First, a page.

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MrPoopypants

Formulating a perfect square algorithm

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public class FunLoops {
	//blah, these wont be used

        private long myint;
	private double myintsquared;
	private long mysum;

        //...

	FunLoops(){
		myint = 1;
		myintsquared = 1;
		mysum = 0;
	}

	public void magicSquare(int x) {
		int increment = 0;
		int sum = 0;
		for ( int i = 1; i <= x; i++ ){
			if ( i * i == sum ){
				System.out.println(i);
				continue;
			}else if(sum > 1){
				i++;
			}else{
				increment++;
				sum = sum + increment;
			}
		}
	}
}
The compiler bitches and complains if i put a return statement out of the if ( i * i == sum ) block. Changing this function to void doesnt help to much ... If anyone could give me a hand that would be great, thanks.

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Guest Anonymous Poster
you dont need to return anything , you could just pass x by reference, void(int &x), and max x = to what ever you want and it will alter the variable instead of making a copy of the variable.

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quote:
Original post by Anonymous Poster
you dont need to return anything , you could just pass x by reference, void(int &x), and max x = to what ever you want and it will alter the variable instead of making a copy of the variable.


Thanks, but i was looking for something which had to deal more with my algorithm itself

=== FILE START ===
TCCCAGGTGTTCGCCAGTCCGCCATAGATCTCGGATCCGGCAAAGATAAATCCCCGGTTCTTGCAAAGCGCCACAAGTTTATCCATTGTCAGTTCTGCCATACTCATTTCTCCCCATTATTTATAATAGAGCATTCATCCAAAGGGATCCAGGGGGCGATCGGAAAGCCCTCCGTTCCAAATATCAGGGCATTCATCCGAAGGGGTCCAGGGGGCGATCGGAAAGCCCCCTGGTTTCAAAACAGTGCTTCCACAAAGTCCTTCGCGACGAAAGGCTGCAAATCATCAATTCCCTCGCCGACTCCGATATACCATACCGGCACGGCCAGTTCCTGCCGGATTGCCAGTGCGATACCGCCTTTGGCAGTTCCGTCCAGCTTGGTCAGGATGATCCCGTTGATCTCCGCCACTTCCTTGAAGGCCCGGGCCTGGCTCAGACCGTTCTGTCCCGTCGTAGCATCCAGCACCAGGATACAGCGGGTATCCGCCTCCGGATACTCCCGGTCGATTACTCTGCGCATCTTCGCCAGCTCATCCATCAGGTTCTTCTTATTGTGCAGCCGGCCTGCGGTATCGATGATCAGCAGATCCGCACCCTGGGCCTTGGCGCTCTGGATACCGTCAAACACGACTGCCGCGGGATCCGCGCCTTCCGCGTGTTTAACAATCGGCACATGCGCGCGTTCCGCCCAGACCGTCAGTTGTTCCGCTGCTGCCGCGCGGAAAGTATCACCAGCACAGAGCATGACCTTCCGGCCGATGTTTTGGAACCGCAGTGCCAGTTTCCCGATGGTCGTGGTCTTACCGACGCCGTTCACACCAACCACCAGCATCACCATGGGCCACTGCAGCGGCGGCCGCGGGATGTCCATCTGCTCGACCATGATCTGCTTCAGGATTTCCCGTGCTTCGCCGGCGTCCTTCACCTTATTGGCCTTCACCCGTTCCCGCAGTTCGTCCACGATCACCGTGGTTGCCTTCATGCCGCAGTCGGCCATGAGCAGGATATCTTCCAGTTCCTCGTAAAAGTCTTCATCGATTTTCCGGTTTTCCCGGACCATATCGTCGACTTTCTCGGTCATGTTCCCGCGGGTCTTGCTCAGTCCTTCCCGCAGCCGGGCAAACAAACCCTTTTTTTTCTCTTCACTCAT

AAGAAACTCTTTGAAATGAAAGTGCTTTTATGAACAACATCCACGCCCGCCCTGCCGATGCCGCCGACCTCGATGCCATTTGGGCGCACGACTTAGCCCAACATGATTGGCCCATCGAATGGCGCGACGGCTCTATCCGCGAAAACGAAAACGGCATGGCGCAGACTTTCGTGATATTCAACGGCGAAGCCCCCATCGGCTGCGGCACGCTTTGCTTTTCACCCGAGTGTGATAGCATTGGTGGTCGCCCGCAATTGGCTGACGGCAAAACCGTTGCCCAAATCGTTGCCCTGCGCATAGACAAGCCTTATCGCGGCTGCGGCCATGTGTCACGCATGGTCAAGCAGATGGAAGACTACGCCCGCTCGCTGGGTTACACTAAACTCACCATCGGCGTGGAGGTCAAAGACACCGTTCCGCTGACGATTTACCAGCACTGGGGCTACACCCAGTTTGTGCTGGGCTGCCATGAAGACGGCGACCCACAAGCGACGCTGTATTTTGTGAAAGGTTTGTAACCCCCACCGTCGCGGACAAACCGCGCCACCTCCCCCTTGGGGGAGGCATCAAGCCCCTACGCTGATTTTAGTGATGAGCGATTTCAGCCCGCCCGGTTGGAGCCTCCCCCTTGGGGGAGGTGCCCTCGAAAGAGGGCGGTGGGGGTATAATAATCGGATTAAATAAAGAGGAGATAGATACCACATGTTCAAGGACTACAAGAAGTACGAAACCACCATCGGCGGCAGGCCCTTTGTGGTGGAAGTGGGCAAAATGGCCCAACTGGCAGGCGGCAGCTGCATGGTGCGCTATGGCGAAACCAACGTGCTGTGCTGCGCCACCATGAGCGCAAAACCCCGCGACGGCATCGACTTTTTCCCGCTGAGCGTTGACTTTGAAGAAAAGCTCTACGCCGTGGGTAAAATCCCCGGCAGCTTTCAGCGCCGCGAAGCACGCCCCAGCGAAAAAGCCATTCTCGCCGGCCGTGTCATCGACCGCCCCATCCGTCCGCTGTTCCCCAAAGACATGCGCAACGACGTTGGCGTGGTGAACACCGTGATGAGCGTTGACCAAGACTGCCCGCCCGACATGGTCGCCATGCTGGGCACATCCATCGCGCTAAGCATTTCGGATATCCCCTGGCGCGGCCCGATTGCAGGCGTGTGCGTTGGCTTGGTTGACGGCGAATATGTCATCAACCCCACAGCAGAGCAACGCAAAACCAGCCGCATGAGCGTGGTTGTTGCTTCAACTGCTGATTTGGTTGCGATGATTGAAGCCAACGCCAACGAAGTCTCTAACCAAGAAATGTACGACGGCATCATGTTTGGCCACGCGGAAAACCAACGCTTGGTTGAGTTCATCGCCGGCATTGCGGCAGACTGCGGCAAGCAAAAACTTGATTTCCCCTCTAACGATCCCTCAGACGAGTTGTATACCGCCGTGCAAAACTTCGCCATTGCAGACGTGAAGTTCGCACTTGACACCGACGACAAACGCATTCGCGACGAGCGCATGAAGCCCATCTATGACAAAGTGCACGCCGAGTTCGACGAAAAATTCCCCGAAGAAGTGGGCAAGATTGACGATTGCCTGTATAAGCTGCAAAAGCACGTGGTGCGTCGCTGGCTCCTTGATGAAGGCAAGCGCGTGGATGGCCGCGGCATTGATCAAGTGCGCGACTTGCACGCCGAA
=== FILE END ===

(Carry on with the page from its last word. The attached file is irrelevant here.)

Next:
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Guest Anonymous Poster
quote:
Original post by Anonymous Poster
you dont need to return anything , you could just pass x by reference, void(int &x), and max x = to what ever you want and it will alter the variable instead of making a copy of the variable.


The poster''s language is Java. Java only has call-by-value.

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Guest Anonymous Poster
quote:
Original post by MrPoopypants

public class FunLoops {
//blah, these wont be used

private long myint;
private double myintsquared;
private long mysum;

//...

FunLoops(){
myint = 1;
myintsquared = 1;
mysum = 0;
}

public void magicSquare(int x) {
int increment = 0;
int sum = 0;
for ( int i = 1; i <= x; i++ ){
if ( i * i == sum ){
System.out.println(i);
continue;
}else if(sum > 1){
i++;
}else{
increment++;
sum = sum + increment;
}
}
}
}


The compiler bitches and complains if i put a return statement out of the if ( i * i == sum ) block. Changing this function to void doesnt help to much ...

If anyone could give me a hand that would be great, thanks.


The compiler probably bitches because not all execution paths terminate with a return statement in the case you mentioned. You can either throw a dummy return statement at the end of the function, or have a value that holds the return value and mutate it''s value where you would have placed a return in the original version. Then, after that assignment, place a break statement. The added return statement will return the assigned value.

Why does the compiler do this? Consider the case when x is 0. The comparison i <= x will always be false and the for-loop will never be executed. What is the return in this case? Your code doesn''t provide any options.

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